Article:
TransCanada Seeks Halt in Keystone XL Review

TransCanada asked the state department to "pause" its review of the controversial pipeline.

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TransCanada on Monday asked the U.S. State Department to "pause" its review of the controversial Keystone XL pipeline as it negotiates the project's path through Nebraska.

The company wrote that it expects the review process in Nebraska to take seven to 12 months — a timeframe that could postpone a White House decision on the pipeline project until President Obama leaves office.

Keystone XL, which TransCanada first proposed in 2008, would complete a massive pipeline running from the Canadian oil sands to refineries on the Gulf Coast.

Proponents say that the proposal would create thousands of jobs and generate millions in tax revenue for nearby communities.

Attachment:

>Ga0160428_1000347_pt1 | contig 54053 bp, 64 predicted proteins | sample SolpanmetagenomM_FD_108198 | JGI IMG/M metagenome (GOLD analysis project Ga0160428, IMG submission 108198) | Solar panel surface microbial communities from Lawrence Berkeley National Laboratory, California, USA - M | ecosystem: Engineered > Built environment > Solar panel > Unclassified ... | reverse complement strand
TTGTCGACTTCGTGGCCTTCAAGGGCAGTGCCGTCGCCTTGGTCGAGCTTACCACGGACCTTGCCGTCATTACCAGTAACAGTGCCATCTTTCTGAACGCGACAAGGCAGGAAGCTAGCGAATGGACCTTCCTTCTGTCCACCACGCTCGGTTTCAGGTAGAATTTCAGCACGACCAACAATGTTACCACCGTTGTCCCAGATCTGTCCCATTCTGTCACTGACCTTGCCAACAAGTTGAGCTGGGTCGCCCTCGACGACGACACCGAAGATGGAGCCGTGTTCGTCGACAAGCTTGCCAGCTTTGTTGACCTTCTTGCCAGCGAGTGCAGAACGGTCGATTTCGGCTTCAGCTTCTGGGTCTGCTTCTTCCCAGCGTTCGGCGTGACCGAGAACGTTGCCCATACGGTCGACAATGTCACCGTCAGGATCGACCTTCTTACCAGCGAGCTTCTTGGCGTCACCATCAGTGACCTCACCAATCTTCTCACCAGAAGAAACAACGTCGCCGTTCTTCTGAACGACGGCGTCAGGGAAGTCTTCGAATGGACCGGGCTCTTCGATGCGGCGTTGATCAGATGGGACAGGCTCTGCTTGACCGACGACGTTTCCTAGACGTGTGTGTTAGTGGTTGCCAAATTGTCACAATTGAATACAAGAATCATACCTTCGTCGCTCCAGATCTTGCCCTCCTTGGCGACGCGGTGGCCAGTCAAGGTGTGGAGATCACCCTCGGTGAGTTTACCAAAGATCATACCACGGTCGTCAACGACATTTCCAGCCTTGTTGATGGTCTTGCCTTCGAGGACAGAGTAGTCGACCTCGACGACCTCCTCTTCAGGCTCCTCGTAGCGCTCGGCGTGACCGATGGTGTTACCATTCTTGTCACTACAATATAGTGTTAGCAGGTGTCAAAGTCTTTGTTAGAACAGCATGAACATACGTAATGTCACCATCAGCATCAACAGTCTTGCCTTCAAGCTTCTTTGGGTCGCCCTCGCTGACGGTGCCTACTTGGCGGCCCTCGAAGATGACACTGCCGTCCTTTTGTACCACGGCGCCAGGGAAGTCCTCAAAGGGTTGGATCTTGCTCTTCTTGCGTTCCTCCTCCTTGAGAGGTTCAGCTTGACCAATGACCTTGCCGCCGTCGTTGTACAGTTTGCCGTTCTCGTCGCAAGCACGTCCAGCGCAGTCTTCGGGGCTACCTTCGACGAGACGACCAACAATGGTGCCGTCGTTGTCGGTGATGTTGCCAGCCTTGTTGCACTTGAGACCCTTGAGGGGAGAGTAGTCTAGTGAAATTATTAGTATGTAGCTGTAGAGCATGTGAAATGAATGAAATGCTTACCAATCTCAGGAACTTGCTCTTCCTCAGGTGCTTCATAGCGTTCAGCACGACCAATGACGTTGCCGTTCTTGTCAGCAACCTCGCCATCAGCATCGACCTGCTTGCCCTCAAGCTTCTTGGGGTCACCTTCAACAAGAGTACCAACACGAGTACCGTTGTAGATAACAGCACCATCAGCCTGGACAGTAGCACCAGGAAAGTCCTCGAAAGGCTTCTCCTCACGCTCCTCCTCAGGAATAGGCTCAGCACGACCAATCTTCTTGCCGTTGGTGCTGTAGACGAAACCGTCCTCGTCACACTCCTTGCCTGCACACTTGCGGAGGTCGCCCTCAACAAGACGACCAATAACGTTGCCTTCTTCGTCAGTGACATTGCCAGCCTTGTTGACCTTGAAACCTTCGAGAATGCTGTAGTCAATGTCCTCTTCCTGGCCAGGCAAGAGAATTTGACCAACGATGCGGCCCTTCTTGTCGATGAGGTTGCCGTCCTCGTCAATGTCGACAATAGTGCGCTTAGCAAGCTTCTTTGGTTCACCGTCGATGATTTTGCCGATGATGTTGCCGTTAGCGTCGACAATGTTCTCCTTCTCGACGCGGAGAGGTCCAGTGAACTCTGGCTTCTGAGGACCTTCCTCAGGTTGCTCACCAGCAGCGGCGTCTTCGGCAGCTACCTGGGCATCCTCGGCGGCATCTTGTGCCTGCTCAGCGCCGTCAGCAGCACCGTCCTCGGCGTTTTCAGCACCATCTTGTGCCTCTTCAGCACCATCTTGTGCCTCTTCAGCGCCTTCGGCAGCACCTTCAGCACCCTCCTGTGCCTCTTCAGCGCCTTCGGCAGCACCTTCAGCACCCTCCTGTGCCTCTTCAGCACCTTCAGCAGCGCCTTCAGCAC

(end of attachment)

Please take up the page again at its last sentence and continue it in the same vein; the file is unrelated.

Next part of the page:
Critics, however, long argued that the pipeline posed pollution risks and would negatively impact carbon emissions. The global collapse in crude oil prices, meanwhile, hasn't helped its prospects.



Obama is widely expected to reject the project following the State Department review, but the delay requested by TransCanada could take the matter out of his hands.

TransCanada officials noted that the State Department previously suspended its review during a legal dispute over the pipeline in Nebraska.

"We feel under the current circumstances a similar suspension would be appropriate," said CEO Russ Girling.

It's currently unclear whether the State Department will agree to the request, which critics characterized an attempt to circumvent the White House until after the 2016 election.

“TransCanada is losing, and they’re trying to preserve their options to be able to build the pipeline someday if they can get a climate denier in the White House,” Tiernan Sittenfeld of the League of Conservation Voters told The New York Times.

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